Professor, Pianist Awarded Patent for Communication App · News · Keene State College


A collaboration between a college professor and a world-renowned concert pianist has resulted in a game-changing app for speech and communication.

Professor Larry Welkowitz, chair of psychology at Keene State College, and pianist Robert Taub created the one-touch application – SpeechMatch – that provides immediate visual feedback on matching key elements of conversational speech for improved social interaction.

Foremost, SpeechMatch aims to assist people on the autism spectrum.

The invention, granted a US patent, provides data on progress, and allows users to customize their experiences by inputting their own phrases with the built-in library of phrases.

A state-of-the-art software engine that is the basis for the app is the focus of the government-awarded property right.

Dr. Welkowitz points out that “people on the autism spectrum tend to speak at you instead of with you. “SpeechMatch, he says, “is a person-friendly, data-supported software that boosts those critical social skills by helping to shape speech in ways that are conducive to social interaction.”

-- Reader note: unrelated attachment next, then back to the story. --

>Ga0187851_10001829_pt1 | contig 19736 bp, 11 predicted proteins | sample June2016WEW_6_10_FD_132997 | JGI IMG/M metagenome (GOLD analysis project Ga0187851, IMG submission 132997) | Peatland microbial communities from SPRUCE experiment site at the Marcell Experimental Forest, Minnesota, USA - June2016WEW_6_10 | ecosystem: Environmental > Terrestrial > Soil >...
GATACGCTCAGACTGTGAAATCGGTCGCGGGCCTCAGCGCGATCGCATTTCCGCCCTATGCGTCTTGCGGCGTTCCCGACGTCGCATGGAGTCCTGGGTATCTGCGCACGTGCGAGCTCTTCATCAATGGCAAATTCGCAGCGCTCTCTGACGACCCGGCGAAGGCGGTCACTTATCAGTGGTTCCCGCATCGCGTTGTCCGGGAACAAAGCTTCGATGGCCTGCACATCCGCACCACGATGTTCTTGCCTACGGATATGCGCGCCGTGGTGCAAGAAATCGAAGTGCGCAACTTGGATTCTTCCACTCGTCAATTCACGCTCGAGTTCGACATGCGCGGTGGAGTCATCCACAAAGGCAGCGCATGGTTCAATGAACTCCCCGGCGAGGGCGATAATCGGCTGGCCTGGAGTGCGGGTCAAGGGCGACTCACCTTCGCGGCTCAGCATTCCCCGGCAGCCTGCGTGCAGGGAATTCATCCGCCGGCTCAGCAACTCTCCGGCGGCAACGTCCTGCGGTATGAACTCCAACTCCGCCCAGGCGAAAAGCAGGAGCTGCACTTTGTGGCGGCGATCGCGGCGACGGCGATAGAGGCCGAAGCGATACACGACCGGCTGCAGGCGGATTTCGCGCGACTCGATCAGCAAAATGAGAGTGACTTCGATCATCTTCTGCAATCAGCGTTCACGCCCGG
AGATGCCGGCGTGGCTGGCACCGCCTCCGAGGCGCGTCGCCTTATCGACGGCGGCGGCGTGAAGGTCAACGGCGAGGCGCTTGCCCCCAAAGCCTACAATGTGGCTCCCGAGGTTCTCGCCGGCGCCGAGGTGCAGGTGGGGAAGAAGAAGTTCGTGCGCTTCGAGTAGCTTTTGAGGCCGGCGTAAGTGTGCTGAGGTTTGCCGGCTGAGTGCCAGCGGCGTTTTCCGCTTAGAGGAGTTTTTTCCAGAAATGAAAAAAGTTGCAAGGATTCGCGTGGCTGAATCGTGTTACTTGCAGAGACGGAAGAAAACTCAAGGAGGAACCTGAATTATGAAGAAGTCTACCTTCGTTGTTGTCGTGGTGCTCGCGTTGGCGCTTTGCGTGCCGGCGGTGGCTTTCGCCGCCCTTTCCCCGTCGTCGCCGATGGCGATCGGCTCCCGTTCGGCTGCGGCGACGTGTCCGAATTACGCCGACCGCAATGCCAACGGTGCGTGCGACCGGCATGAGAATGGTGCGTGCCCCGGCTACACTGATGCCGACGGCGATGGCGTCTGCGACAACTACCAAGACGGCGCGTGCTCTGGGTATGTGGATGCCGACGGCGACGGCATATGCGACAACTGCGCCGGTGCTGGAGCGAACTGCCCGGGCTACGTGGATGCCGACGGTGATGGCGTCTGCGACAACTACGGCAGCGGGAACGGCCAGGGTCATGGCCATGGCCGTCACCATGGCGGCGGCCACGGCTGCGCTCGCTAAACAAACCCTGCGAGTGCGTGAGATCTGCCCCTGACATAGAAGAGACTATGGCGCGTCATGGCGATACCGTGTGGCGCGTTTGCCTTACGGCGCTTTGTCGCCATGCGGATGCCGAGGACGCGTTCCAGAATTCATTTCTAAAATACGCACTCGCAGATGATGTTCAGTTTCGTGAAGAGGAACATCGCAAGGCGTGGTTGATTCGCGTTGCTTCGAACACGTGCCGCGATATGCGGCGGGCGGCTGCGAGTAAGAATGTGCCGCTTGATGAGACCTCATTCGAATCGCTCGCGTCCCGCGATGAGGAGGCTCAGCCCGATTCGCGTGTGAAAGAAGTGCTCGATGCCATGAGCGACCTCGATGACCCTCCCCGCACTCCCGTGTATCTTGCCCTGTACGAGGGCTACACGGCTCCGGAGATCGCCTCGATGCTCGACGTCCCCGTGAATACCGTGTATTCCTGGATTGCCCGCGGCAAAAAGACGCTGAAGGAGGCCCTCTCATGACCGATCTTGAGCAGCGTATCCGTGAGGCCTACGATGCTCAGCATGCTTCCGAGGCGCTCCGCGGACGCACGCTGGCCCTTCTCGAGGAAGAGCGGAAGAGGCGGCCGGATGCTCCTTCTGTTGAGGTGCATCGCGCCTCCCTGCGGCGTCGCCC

In clinical studies, Welkowitz notes, SpeechMatch has demonstrated statistically significant improvement in conversational speech.

“It provides users with immediate visual feedback about how well they are matching key elements of conversational speech,” he says, “including emotional content, pacing, and volume. These parts of speech are shown to be the most important when we speak with anyone.” The unique app can also help to end social isolation by enabling users to be aware of natural social conversational patterns, Welkowitz says.

Taub headed the company that developed some of the audio processing software that was used in Guitar Hero. He is music director of the Arts Institute at Plymouth University in the United Kingdom.

“Human communication is critically important for us all,” said Taub. “It’s very exciting to be involved in building a platform that is helping people communicate more fully.”

SpeechMatch was the basis of research funded by INBRE-NH (Innovative Biomedical Research Excellence) administered by Dartmouth Medical Center and the National Institute of Health (NIH). The studies demonstrated the utility of the app in helping individuals with diagnosed autism spectrum disorders improve conversational speech.

The app’s features include progress-tracking and allowing families to input phrases to complement those provided by the program.

SpeechMatch is available in the Apple Store for downloading to iPhones and iPads.

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